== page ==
Visions, also, were in high credit, and sounded abroad as an infallible testimony in favor of Mormonism. The visionary, at times, imagined he saw the City of New Jerusalem; unlocked its gate, and entered within the walls; passed through its various apartments, and then returned, locked the gate, and put the key into his pocket. When this tour was finished, he would entertain his admiring friends, with a detailed description of the Heavenly City.

The condition of the ten tribes of Israel since their captivity, unto the present time, has excited considerable anxiety and given rise to much speculation among the learned. But after all the researches which, have been made, the place of their residence has never been satisfactorily ascer-[186]tained. But these visionaries have discovered their place of residence to be contiguous to the north pole; separated from the rest of the world by impassable mountains of ice and snow. In this sequestered residence, they enjoy the society of Elijah the Prophet, and John the Revelator, and perhaps the three immortalized Nephites.—

By and by, the mountains of ice and snow are to give way, and open a passage for the return of these tribes, to the land of Palestine. About this time, the ministration of angels was supposed to be frequent in the church. The Heavenly visitants made their appearance to certain individuals: they seldom made any communication, but presented themselves as spectacles for the beholder to gaze upon, with silent admiration.
Smith is the only one at present, to my knowledge, who pretends to hold converse with the inhabitants of the celestial world. It seems, from his statements, that he can have access to them when and where he pleases. He does not pretend that he sees them with his natural, but with his spiritual, eyes; and he says he can see them as well with his eyes shut, as with them open. So also in the translating. The subject stands before his eyes in print, but it matters not whether his eyes are open or shut; he can see as well one way as the other. You have probably read the testimony of the three witnesses appended to the Book of Mormon. These witnesses testify that an angel appeared to them, and presented them the golden plates, and the voice of God declared it to be a divine record. To this they frequently testify, in the presence of large congregations.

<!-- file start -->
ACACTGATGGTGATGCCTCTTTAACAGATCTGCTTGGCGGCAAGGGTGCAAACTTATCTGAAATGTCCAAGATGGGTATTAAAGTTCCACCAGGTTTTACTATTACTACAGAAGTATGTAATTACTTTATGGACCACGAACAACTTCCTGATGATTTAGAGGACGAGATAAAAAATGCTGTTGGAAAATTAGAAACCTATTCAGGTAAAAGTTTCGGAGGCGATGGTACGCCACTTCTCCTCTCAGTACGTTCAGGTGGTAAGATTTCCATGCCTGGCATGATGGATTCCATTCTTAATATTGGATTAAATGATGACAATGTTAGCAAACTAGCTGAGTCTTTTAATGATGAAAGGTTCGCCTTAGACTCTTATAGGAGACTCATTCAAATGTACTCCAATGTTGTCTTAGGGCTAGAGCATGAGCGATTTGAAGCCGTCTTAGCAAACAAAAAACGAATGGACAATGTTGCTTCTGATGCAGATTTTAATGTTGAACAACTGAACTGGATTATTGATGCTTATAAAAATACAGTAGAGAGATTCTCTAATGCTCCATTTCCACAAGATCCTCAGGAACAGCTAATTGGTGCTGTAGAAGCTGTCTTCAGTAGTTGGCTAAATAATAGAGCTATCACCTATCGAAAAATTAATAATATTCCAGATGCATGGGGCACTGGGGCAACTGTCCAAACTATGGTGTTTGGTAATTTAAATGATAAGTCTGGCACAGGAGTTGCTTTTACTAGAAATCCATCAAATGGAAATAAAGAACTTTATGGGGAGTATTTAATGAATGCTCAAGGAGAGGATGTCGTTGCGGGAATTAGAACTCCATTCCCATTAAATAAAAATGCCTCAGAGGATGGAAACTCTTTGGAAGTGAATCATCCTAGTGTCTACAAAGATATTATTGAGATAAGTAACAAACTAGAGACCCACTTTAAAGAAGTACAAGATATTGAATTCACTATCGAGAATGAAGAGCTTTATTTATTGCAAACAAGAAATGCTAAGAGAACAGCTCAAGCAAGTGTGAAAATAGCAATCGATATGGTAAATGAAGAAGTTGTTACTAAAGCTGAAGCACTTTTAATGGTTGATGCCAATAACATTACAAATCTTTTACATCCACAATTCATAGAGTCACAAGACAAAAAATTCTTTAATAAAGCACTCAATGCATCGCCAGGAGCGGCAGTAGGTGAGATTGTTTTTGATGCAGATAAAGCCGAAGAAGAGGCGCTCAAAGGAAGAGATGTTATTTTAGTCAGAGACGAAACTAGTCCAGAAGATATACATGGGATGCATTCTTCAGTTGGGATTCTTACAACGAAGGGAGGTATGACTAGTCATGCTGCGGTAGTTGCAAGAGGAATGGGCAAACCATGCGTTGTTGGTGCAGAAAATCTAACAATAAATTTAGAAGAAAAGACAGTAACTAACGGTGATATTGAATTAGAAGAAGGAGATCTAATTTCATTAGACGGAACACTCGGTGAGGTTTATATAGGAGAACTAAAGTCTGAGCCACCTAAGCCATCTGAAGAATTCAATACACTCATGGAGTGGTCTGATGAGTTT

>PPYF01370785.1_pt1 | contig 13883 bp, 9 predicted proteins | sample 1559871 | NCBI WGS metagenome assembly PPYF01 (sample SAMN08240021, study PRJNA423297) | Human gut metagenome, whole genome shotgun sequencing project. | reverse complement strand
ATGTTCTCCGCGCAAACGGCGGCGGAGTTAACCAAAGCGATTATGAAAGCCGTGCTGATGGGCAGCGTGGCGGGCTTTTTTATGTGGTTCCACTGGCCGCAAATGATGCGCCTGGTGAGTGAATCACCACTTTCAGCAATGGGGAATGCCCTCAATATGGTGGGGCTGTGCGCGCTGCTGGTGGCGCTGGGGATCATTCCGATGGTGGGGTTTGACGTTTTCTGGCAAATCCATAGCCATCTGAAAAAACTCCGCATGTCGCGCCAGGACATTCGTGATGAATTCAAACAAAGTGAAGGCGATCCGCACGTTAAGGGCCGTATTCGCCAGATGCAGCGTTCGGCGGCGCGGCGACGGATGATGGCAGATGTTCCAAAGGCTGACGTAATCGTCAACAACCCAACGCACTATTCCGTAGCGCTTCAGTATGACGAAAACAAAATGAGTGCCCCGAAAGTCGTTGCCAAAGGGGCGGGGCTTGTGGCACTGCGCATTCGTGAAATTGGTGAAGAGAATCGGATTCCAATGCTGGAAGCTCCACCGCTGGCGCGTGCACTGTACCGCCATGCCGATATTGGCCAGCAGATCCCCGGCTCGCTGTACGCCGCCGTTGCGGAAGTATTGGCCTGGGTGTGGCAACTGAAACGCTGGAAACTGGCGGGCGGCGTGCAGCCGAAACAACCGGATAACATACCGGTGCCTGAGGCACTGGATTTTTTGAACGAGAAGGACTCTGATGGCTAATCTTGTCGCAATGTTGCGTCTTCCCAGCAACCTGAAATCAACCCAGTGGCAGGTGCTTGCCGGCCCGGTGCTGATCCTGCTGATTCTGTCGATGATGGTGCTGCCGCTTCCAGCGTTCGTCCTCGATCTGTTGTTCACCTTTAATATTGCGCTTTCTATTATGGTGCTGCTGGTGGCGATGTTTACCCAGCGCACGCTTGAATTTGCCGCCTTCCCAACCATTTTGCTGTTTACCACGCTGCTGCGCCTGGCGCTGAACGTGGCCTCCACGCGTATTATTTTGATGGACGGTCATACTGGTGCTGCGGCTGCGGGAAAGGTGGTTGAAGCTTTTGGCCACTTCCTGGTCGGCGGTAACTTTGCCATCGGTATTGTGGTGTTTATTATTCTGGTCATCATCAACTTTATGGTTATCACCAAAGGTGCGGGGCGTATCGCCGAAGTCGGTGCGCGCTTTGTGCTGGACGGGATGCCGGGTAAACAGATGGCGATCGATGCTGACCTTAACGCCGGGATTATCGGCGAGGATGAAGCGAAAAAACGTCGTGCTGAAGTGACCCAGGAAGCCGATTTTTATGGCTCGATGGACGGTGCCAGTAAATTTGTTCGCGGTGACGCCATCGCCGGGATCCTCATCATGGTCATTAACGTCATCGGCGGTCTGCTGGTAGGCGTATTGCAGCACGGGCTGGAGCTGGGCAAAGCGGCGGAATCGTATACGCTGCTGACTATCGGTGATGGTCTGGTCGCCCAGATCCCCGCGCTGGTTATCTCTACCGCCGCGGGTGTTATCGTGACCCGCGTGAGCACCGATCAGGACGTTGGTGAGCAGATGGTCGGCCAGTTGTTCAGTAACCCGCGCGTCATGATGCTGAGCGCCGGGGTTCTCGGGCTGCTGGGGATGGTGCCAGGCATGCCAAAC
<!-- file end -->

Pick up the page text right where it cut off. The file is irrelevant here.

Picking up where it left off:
When in Missouri, I had an opportunity to examine a commandment given to these witnesses, previous to their seeing the plates. They were informed that they should see and hear these things by faith, and then they should testify to the world, as though [187] they had seen and heard, as I see a man, and hear his voice: but after all, it amounts simply to this—that by faith or imagination, they saw the plates and the angel, and by faith or imagination they heard the voice of the Lord.

Smith describes an angel as having the appearance of a "tall, slim, well-built, handsome man, with a bright pillar upon his head." The devil once, he says, appeared to him in the same form, excepting upon his head he had a "black pillar," and by this mark he was able to distinguish him from the former. Hidden treasures for church It passes for a current fact in the Mormon church, that there are immense treasures in the earth, especially in those places in the state of New York from whence many of the Mormons emigrated last spring: and when they become sufficiently purified, these treasures are to be poured into the lap of their church; to use their own language, they are to be the richest people in the world. These treasures were discovered several years since, by means of the dark glass, the same with which Smith says he translated the most of the Book of Mormon. Several of those persons, together with Smith, who were unsuccessfully engaged in digging and searching for these treasures, now reside in this county, and from themselves I received this information.
EZRA BOOTH.